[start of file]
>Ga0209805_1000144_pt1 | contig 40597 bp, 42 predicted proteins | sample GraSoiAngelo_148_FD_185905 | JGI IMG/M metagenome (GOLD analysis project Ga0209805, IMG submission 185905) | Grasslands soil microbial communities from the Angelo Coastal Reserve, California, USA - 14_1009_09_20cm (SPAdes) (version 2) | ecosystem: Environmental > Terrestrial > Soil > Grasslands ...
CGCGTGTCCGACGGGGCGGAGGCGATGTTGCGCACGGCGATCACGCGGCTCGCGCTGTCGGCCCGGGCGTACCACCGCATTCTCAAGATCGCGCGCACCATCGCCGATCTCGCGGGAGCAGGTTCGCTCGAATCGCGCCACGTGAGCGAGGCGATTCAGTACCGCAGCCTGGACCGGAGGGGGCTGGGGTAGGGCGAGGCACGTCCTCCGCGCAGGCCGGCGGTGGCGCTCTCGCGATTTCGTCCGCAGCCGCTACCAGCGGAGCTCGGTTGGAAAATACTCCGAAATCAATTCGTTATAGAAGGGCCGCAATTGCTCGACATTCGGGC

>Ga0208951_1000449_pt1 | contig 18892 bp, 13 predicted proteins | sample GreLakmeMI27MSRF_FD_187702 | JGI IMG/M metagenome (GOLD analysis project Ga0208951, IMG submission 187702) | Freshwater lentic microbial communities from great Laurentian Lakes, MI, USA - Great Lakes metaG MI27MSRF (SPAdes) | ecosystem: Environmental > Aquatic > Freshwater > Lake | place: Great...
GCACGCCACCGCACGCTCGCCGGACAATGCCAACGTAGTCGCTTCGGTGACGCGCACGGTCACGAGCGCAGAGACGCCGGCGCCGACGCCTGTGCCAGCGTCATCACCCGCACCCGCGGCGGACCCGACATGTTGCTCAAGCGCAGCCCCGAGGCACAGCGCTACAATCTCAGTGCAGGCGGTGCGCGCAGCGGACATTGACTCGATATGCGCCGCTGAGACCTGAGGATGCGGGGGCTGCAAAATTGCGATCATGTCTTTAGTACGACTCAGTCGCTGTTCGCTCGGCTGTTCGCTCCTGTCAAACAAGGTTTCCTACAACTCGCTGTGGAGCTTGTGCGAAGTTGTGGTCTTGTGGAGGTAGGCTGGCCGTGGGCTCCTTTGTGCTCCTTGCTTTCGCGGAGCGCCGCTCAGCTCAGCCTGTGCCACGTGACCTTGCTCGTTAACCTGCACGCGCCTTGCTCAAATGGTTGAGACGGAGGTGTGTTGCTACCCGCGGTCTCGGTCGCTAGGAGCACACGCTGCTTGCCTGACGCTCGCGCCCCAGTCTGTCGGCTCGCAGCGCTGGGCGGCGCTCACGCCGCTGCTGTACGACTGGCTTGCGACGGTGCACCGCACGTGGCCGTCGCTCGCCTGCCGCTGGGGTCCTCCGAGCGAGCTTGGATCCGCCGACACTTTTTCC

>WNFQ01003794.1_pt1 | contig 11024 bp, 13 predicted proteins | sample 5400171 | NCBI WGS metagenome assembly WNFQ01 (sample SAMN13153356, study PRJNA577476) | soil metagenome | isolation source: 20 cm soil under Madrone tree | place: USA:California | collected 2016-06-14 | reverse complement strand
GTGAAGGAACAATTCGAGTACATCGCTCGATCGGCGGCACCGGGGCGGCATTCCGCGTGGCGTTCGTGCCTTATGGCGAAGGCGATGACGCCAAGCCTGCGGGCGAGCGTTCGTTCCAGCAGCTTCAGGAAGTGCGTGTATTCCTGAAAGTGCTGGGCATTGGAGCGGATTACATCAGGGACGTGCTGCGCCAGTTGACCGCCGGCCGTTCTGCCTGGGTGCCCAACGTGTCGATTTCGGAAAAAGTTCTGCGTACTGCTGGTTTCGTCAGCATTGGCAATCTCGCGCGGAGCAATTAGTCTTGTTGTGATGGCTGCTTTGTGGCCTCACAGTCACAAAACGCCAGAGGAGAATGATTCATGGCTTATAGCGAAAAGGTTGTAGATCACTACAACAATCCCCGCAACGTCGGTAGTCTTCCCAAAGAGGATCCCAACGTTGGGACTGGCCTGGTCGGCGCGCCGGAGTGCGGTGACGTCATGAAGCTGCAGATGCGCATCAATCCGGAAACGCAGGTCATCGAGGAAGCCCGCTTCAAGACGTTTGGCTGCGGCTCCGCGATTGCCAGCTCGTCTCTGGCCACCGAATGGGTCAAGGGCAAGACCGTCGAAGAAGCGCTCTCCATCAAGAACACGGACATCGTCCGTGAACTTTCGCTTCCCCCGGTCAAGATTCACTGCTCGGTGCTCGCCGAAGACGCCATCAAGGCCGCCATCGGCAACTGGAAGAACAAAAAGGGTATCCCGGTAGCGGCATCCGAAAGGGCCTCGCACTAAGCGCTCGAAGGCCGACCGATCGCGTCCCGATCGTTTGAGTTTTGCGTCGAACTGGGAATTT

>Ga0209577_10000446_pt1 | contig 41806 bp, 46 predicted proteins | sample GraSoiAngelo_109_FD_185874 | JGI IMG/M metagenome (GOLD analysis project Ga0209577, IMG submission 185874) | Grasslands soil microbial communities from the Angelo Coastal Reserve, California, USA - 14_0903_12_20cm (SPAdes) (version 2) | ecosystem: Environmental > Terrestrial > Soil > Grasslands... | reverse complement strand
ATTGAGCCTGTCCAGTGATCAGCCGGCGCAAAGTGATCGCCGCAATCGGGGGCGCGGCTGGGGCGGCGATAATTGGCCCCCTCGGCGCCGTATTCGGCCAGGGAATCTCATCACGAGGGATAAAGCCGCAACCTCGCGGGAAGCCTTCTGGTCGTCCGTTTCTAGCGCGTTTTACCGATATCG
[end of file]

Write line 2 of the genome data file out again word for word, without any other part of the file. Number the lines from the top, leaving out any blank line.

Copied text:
CGCGTGTCCGACGGGGCGGAGGCGATGTTGCGCACGGCGATCACGCGGCTCGCGCTGTCGGCCCGGGCGTACCACCGCATTCTCAAGATCGCGCGCACCATCGCCGATCTCGCGGGAGCAGGTTCGCTCGAATCGCGCCACGTGAGCGAGGCGATTCAGTACCGCAGCCTGGACCGGAGGGGGCTGGGGTAGGGCGAGGCACGTCCTCCGCGCAGGCCGGCGGTGGCGCTCTCGCGATTTCGTCCGCAGCCGCTACCAGCGGAGCTCGGTTGGAAAATACTCCGAAATCAATTCGTTATAGAAGGGCCGCAATTGCTCGACATTCGGGC